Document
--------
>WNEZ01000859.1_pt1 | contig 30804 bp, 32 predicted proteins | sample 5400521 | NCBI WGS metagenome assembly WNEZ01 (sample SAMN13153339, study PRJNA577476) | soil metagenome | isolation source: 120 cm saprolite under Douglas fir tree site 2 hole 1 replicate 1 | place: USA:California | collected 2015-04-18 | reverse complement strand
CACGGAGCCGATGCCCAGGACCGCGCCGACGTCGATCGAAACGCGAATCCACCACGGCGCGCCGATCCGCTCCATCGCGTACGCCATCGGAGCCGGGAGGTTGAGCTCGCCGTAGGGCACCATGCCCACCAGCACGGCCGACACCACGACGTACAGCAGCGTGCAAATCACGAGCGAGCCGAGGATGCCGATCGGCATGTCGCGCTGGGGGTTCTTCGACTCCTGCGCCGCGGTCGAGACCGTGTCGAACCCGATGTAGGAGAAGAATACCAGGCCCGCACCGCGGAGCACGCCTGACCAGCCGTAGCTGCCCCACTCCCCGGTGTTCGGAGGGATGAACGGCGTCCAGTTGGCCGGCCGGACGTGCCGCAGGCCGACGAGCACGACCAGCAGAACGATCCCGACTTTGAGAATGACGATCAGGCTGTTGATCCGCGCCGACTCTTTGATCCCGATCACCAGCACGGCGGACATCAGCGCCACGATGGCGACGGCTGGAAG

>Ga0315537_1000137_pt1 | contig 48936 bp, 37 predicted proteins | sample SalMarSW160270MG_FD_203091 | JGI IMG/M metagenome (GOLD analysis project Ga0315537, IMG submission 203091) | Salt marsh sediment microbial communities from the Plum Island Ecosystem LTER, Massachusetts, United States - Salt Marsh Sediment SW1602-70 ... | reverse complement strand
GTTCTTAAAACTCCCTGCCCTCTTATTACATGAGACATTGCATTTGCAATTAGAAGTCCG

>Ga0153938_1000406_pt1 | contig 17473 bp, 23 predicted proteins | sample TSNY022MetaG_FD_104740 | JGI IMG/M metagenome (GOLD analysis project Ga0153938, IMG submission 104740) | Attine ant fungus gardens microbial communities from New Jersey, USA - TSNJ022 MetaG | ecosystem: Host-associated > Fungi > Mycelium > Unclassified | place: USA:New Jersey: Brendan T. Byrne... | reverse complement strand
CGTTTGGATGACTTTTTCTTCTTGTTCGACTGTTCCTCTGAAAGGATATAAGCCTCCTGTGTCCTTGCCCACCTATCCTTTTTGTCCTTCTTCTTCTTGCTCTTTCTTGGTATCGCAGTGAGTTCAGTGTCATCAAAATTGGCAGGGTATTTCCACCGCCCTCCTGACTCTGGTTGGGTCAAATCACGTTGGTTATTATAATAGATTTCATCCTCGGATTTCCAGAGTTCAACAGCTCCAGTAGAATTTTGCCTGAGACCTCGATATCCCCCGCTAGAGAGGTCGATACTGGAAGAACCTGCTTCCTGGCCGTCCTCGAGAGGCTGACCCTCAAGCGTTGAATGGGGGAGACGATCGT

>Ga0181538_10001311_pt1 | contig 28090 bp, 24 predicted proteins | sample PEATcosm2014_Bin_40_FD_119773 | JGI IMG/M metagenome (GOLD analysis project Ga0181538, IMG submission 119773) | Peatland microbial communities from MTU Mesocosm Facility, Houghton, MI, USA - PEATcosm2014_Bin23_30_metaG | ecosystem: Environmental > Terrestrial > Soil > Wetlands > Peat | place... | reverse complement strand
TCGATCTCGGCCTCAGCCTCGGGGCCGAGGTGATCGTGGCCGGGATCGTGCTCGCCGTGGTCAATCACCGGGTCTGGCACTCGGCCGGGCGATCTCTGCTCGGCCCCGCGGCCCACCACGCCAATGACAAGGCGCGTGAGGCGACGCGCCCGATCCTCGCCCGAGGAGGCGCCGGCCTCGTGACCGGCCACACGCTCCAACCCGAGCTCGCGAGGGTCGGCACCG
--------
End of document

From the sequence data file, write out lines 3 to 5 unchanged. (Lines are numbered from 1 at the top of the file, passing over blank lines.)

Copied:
>Ga0315537_1000137_pt1 | contig 48936 bp, 37 predicted proteins | sample SalMarSW160270MG_FD_203091 | JGI IMG/M metagenome (GOLD analysis project Ga0315537, IMG submission 203091) | Salt marsh sediment microbial communities from the Plum Island Ecosystem LTER, Massachusetts, United States - Salt Marsh Sediment SW1602-70 ... | reverse complement strand
GTTCTTAAAACTCCCTGCCCTCTTATTACATGAGACATTGCATTTGCAATTAGAAGTCCG

>Ga0153938_1000406_pt1 | contig 17473 bp, 23 predicted proteins | sample TSNY022MetaG_FD_104740 | JGI IMG/M metagenome (GOLD analysis project Ga0153938, IMG submission 104740) | Attine ant fungus gardens microbial communities from New Jersey, USA - TSNJ022 MetaG | ecosystem: Host-associated > Fungi > Mycelium > Unclassified | place: USA:New Jersey: Brendan T. Byrne... | reverse complement strand